Classic lullabies like “Twinkle, Twinkle Little Star” may work to get some children to sleep, but a new study reveals that pop music and even hip-hop can help get your little ones to sleep.
The researchers found the most common pop hits that closely match characteristics of some of the world’s favorite lullabies.
They evaluated 100 lullaby songs on Spotify, and examined 10 music features such as tempo and scale. Then they compared the results to a list of 1,721 songs. Each song was assigned a sleep score based on the data.
They then narrowed it down to the most-streamed songs over the past decade.
The pop lullaby songs were in six genres: hip-hop, rock, electronic, classical, country, and interactive discography albums.
The Best Tracks To Get Kids to Sleep
When it was all said and done, here were those that stood out most:
- Billie Eilish is pop’s most sleep-inducing artist. Her song “I Love You” was ranked #1, “When the Party’s Over” was #2, and “Idontwannabeeyouanymore” was #9. “Memories” by Maroon 5 was the #3 track.
- Other songs that made the pop top 10 include “Favorite Crime” by Olivia Rodrigo, “All of Me” by John Legend and “Falling” by Harry Styles.
- Post Malone‘s “Spider-Verse” track is hip hop’s sleepiest song.
- Elton John‘s “Your Song” is rock’s most effective lullaby.
- The Chainsmokers‘ “The One” was #1 in the electronic genre.
- Church and ballet music are top in the classical genre.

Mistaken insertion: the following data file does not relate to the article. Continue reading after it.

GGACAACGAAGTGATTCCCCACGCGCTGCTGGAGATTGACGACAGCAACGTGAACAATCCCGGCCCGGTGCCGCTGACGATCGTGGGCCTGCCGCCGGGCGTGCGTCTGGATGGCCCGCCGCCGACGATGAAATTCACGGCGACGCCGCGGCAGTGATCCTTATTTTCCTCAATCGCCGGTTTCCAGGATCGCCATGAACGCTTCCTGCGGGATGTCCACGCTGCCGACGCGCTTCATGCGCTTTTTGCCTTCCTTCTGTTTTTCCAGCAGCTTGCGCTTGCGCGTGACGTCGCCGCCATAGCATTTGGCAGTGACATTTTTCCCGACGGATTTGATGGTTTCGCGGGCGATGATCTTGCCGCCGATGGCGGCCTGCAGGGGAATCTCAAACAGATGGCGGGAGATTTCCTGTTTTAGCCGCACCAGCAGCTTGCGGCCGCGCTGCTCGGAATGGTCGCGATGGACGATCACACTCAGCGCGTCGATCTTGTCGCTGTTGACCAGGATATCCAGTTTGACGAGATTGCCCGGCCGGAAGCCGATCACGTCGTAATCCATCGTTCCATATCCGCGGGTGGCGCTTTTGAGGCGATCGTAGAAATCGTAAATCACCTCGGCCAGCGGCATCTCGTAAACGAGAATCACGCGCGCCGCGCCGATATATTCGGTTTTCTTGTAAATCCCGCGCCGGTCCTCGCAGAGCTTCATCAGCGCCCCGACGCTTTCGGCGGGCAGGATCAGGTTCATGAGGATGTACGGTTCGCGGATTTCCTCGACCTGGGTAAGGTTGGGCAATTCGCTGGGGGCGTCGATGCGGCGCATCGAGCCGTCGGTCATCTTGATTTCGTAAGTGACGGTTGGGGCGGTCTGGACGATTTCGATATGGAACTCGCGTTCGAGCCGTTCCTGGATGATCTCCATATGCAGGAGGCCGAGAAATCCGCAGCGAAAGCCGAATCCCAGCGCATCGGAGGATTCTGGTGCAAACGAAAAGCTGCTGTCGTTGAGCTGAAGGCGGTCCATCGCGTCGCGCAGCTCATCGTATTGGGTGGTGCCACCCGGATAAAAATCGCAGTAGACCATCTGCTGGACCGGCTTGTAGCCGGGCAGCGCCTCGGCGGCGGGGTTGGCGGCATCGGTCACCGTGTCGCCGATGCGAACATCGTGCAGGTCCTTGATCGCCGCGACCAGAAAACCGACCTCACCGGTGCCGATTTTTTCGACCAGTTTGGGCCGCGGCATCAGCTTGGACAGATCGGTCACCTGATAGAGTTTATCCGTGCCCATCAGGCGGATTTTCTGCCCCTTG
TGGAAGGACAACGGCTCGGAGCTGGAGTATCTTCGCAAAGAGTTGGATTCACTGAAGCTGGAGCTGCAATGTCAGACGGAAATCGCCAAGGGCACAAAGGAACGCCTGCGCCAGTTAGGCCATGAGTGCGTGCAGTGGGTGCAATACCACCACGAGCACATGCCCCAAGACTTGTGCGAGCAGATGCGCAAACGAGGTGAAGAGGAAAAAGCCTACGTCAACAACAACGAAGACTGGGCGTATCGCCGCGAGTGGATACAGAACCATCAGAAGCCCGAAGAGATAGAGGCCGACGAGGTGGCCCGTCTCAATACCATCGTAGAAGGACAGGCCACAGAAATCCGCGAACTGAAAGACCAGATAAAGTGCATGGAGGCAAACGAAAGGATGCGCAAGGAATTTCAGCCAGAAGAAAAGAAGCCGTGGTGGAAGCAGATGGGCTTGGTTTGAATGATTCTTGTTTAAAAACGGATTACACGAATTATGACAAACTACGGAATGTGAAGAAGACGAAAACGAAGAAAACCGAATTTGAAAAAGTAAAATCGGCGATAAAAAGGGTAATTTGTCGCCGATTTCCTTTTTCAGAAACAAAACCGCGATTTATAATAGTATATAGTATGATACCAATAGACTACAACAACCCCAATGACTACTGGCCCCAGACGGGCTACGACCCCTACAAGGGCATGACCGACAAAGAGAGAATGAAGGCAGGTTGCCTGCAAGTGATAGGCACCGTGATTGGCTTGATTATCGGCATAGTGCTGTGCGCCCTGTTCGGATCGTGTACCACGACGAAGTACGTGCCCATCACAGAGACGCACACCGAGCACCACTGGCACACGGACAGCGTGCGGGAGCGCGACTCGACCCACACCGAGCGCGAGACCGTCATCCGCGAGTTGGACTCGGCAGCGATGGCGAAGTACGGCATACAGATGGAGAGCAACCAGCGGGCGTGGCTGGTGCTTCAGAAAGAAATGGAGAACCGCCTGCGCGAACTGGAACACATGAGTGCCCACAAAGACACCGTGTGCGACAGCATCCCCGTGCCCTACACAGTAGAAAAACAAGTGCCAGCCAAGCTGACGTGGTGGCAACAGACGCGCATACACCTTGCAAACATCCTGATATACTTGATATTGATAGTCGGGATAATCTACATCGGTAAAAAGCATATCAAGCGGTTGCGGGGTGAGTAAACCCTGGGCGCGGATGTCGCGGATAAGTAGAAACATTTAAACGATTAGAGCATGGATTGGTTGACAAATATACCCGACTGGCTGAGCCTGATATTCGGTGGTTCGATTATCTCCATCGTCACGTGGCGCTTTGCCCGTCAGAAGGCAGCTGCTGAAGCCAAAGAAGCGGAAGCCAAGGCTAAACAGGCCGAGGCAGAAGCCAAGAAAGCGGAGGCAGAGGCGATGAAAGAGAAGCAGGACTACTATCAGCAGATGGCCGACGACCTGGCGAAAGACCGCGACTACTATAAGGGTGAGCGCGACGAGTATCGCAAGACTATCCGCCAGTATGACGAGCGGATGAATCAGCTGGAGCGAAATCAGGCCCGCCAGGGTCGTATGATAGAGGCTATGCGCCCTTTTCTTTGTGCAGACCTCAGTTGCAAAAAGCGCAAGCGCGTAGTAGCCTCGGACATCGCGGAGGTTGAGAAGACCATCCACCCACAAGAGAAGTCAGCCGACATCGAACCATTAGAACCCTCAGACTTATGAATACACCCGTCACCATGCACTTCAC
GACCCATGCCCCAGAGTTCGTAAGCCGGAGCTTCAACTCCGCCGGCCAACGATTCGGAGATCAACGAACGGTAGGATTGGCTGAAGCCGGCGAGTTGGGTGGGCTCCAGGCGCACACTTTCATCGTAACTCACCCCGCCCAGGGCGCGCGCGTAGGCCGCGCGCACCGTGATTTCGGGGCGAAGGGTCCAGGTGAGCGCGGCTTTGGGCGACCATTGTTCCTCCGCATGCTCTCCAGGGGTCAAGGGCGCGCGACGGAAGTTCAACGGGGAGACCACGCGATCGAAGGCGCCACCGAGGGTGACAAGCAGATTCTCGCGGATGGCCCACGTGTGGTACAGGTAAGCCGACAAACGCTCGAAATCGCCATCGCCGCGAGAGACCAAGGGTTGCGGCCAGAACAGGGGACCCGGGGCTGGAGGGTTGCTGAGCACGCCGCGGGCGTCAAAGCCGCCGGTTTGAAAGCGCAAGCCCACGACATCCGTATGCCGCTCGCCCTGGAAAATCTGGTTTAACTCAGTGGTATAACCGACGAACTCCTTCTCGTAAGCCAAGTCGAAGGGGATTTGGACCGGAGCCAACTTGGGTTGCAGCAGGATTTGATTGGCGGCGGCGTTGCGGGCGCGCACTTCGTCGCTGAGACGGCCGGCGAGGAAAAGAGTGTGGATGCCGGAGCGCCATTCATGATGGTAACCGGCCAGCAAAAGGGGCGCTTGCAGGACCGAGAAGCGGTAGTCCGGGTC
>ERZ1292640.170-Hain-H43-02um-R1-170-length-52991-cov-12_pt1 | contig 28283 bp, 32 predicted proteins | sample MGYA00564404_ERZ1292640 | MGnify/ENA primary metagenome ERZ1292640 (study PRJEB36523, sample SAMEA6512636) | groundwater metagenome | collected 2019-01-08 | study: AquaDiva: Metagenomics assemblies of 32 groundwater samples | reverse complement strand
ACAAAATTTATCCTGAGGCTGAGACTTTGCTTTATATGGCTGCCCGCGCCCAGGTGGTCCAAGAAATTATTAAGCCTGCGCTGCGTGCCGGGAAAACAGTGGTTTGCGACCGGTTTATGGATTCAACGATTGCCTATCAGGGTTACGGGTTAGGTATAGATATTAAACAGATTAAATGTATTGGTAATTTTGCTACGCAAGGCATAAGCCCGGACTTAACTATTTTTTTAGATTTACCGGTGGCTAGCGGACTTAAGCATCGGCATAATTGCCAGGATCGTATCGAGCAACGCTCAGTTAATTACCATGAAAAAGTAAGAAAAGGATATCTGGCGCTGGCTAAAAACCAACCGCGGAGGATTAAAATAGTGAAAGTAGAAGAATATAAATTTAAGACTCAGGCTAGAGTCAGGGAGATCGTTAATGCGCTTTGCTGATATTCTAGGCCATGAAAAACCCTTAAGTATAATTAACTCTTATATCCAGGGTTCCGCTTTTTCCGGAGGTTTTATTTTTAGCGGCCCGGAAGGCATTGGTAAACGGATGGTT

- “Girl Crush” by Little Big Town took the top spot on the country list.
- Love Disney tunes? The most sleep-inducing Disney soundtracks were Beauty and the Beast, The Little Mermaid and Pocahontas.
Here’s How Music Helps
A good song for kids to fall asleep to should have calming qualities whether it be classical, rock or pop music, according to an email interview with the Mornings spokesperson. These songs can ease you to sleep by calming your nervous system, slowing your breathing and heart rate, and lowering blood pressure, he added.
The Mornings team warns that different children respond well to different songs. (For example, some kids may nod off easily to a hip hop song, while others may find that the genre tends to agitate them at bedtime.)
Parents can tell if their child responds well to music, the spokesperson noted.
“If a particular song makes your child soothed and relaxed, that’s a good sign that they find it calming and it could be a nifty sleep hack. On the other hand, if the child looks irritated or unsettled by a certain song or genre, you know that’s one to avoid near bedtime,” the spokesperson said.